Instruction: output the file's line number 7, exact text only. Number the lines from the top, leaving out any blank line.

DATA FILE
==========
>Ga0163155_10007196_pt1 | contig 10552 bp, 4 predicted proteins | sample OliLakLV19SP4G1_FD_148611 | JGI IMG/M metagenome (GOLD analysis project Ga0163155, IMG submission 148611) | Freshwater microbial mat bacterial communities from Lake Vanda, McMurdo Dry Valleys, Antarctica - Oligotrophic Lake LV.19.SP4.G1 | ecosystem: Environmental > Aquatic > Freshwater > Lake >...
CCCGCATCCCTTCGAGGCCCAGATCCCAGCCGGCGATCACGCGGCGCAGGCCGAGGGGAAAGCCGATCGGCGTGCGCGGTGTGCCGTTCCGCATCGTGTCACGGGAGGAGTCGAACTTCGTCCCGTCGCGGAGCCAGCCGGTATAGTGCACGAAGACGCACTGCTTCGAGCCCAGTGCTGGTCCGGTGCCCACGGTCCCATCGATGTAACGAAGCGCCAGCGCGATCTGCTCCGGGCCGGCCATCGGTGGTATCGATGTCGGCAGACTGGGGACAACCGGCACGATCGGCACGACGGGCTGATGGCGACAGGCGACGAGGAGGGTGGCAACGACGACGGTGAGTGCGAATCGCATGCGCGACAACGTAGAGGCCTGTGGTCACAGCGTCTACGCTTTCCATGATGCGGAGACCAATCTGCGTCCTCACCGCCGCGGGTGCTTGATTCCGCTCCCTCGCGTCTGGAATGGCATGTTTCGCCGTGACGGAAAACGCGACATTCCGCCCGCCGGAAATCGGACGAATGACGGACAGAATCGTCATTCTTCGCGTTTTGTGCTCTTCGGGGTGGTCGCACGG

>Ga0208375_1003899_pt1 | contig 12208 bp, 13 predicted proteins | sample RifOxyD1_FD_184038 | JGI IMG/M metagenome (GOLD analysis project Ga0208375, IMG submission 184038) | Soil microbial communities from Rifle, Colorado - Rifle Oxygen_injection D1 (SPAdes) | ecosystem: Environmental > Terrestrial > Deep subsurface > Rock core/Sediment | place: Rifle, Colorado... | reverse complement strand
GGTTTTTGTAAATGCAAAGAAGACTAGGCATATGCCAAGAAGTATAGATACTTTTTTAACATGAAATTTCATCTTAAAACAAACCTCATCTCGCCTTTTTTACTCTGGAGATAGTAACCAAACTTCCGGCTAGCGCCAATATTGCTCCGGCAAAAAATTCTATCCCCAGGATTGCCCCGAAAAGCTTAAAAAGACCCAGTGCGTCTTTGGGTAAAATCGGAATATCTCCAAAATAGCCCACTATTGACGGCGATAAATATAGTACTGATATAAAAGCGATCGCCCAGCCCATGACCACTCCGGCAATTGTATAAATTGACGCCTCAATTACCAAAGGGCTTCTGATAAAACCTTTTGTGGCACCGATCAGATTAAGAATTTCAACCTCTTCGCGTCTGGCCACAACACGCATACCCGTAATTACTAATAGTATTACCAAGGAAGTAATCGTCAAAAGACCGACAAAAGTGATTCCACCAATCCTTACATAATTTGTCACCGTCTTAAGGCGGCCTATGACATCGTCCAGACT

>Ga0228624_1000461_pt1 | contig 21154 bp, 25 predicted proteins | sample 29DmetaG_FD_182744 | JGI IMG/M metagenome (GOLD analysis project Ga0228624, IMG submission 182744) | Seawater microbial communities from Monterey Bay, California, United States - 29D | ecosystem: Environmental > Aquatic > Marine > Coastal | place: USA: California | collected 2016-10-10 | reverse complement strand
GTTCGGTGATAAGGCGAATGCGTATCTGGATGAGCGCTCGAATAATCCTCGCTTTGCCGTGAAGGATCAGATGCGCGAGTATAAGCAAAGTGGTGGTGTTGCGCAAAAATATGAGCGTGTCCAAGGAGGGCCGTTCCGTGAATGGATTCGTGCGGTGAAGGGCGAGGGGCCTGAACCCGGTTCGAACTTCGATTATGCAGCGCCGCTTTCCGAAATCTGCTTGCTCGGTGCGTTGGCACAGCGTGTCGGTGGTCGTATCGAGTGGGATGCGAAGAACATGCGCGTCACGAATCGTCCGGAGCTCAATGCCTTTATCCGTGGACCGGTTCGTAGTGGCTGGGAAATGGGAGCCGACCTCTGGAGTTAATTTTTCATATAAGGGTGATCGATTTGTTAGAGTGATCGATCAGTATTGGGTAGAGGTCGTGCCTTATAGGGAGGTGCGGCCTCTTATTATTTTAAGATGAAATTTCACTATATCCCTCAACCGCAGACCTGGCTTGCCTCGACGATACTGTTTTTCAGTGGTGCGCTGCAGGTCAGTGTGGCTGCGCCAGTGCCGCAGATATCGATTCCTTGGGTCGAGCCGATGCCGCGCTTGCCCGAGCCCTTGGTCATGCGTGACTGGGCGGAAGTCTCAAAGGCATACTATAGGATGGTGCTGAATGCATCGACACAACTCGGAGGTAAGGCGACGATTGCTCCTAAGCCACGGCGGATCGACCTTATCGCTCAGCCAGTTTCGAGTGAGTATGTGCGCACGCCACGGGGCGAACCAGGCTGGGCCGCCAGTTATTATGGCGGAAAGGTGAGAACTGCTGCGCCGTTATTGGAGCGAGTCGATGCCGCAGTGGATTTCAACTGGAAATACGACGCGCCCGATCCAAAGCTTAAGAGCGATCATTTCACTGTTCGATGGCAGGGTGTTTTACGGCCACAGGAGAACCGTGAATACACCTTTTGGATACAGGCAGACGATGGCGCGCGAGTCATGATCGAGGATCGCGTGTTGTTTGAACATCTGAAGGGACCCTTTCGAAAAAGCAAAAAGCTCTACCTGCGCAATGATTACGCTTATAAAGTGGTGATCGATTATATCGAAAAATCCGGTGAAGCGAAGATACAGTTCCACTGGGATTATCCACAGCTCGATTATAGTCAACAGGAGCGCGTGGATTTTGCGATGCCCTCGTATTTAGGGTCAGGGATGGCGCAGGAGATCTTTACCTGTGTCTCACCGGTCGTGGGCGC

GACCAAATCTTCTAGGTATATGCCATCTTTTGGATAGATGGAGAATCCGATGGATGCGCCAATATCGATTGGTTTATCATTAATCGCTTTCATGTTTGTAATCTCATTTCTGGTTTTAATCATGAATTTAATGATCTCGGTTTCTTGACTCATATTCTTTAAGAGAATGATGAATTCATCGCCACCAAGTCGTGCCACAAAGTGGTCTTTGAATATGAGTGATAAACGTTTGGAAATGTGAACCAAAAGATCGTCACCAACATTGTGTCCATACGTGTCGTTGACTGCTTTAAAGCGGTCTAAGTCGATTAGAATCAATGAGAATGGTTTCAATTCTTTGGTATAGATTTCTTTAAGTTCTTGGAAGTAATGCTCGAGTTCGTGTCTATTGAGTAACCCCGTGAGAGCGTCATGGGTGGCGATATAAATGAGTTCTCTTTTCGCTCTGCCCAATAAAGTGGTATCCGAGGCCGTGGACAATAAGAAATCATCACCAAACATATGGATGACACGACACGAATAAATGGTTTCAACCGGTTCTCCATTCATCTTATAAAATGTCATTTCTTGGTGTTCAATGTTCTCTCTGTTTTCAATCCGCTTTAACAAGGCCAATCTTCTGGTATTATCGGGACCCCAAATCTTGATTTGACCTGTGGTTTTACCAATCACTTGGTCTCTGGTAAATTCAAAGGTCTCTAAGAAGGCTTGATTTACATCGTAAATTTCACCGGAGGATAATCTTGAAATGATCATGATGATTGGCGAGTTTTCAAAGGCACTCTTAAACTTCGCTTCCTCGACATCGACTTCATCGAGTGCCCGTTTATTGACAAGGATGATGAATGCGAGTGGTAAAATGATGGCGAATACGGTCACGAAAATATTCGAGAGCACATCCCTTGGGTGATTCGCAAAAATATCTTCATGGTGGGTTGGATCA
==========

GACCAAATCTTCTAGGTATATGCCATCTTTTGGATAGATGGAGAATCCGATGGATGCGCCAATATCGATTGGTTTATCATTAATCGCTTTCATGTTTGTAATCTCATTTCTGGTTTTAATCATGAATTTAATGATCTCGGTTTCTTGACTCATATTCTTTAAGAGAATGATGAATTCATCGCCACCAAGTCGTGCCACAAAGTGGTCTTTGAATATGAGTGATAAACGTTTGGAAATGTGAACCAAAAGATCGTCACCAACATTGTGTCCATACGTGTCGTTGACTGCTTTAAAGCGGTCTAAGTCGATTAGAATCAATGAGAATGGTTTCAATTCTTTGGTATAGATTTCTTTAAGTTCTTGGAAGTAATGCTCGAGTTCGTGTCTATTGAGTAACCCCGTGAGAGCGTCATGGGTGGCGATATAAATGAGTTCTCTTTTCGCTCTGCCCAATAAAGTGGTATCCGAGGCCGTGGACAATAAGAAATCATCACCAAACATATGGATGACACGACACGAATAAATGGTTTCAACCGGTTCTCCATTCATCTTATAAAATGTCATTTCTTGGTGTTCAATGTTCTCTCTGTTTTCAATCCGCTTTAACAAGGCCAATCTTCTGGTATTATCGGGACCCCAAATCTTGATTTGACCTGTGGTTTTACCAATCACTTGGTCTCTGGTAAATTCAAAGGTCTCTAAGAAGGCTTGATTTACATCGTAAATTTCACCGGAGGATAATCTTGAAATGATCATGATGATTGGCGAGTTTTCAAAGGCACTCTTAAACTTCGCTTCCTCGACATCGACTTCATCGAGTGCCCGTTTATTGACAAGGATGATGAATGCGAGTGGTAAAATGATGGCGAATACGGTCACGAAAATATTCGAGAGCACATCCCTTGGGTGATTCGCAAAAATATCTTCATGGTGGGTTGGATCA